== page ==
BERLIN (Reuters) - A deal to appoint Luxembourg’s Yves Mersch to the European Central Bank’s board could be clinched this week, the head of the European parliament said on Monday, ending a standoff that has deprived Germany’s Bundesbank of a powerful ally at the heart of the ECB.
European Parliament President Martin Schulz told Reuters that both he and European Council chief Herman Van Rompuy would acknowledge the controversy that has held up the appointment - the absence of any women policymakers on the ECB board - by raising the issue at a European Union summit on Thursday.
“We also expect the summit to state that the balanced distribution of leading posts between the genders will be strictly observed in future,” he told Reuters in Berlin.
“If we come to a positive agreement, I believe the appointment of Mr Mersch can go ahead,” said Schulz.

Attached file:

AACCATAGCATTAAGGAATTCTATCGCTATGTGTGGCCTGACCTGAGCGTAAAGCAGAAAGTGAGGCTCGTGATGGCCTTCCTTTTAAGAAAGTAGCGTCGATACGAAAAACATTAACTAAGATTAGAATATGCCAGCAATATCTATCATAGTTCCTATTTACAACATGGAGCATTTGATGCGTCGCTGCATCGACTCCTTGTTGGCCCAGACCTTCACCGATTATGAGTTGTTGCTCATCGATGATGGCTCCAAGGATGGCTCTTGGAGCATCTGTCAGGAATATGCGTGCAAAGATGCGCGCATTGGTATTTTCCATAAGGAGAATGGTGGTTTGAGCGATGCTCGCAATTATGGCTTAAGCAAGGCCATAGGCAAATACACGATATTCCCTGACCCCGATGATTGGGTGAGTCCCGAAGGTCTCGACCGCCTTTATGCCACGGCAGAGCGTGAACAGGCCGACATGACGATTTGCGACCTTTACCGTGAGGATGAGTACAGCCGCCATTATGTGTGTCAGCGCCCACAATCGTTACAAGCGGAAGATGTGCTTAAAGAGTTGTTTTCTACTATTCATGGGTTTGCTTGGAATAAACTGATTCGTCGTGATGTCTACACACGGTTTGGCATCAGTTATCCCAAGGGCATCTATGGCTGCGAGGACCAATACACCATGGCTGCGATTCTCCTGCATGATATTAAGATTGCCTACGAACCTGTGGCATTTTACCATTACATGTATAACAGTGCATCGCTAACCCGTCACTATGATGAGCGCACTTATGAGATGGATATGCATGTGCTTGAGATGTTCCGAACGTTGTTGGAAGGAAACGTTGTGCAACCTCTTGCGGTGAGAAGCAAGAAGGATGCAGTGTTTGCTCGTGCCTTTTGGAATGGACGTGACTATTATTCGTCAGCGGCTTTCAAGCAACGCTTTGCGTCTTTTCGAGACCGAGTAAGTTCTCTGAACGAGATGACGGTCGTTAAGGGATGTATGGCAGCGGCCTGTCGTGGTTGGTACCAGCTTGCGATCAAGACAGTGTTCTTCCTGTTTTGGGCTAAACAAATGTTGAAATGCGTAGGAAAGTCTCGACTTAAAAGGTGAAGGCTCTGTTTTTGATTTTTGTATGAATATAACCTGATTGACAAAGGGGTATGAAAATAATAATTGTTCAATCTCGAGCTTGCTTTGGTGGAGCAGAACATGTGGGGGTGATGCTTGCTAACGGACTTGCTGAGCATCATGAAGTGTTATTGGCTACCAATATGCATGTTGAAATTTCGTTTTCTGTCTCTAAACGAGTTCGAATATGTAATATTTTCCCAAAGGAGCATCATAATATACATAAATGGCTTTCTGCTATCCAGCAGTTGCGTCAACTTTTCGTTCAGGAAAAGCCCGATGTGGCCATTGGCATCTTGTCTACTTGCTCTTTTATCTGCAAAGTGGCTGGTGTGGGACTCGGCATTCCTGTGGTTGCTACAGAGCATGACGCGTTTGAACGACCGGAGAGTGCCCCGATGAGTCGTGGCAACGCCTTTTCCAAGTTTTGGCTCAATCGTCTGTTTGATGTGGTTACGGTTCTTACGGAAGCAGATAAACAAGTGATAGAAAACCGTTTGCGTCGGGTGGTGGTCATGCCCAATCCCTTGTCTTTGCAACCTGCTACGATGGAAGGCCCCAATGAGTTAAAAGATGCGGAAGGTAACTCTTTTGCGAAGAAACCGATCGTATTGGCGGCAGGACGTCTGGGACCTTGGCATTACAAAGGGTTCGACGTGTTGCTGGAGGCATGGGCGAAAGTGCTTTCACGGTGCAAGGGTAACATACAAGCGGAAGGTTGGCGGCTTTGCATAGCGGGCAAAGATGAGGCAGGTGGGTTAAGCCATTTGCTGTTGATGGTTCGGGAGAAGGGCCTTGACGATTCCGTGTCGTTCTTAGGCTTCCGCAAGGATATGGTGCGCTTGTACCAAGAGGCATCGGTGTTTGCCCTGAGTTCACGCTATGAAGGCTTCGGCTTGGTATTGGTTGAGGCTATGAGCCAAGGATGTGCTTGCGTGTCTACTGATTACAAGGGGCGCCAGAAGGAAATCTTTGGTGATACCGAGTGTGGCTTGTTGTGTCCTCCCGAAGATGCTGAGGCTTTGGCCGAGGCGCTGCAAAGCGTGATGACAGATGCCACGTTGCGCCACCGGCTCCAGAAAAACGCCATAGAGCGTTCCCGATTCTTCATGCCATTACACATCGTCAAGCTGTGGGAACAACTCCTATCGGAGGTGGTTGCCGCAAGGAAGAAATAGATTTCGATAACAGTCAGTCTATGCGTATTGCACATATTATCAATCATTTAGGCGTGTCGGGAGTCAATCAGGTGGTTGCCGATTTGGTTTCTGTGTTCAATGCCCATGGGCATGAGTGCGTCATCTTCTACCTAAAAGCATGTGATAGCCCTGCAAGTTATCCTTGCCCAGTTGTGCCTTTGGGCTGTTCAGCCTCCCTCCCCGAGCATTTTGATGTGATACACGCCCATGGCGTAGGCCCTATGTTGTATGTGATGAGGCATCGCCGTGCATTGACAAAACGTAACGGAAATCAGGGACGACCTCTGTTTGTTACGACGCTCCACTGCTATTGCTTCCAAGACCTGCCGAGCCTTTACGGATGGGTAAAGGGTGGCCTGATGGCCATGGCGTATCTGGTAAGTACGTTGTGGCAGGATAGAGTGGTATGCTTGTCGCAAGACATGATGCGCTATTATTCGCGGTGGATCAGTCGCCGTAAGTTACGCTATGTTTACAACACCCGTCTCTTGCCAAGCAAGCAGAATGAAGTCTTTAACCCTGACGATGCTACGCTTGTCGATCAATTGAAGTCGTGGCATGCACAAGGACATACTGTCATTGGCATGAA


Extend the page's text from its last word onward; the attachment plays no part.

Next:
The Bundesbank has lacked a close ally on the six-member Executive Board since German Juergen Stark quit last year. Mersch is an inflation-fighting hardliner whose policy views are close to those of the German central bank.
Lawmakers from six of the largest political blocs in the EU assembly want Mersch rejected because of what they call systemic gender bias in the ECB. While the parliament cannot block his appointment, it would be difficult without lawmakers’ consent.
Germany’s Sueddeutsche Zeitung reported on Monday Mersch was set to be appointed to the ECB board despite opposition from the parliament.
ECB President Mario Draghi said last week it was especially important in times of crisis for the Executive Board to have its full complement of members.
A hearing into Mersch’s candidacy, proposed by euro zone finance ministers in July, is due on October 22.
The ECB’s last female policymaker, Austria’s Gertrude Tumpel-Gugerell, left in 2011.
Reporting by Stephen Brown; Editing by Ruth Pitchford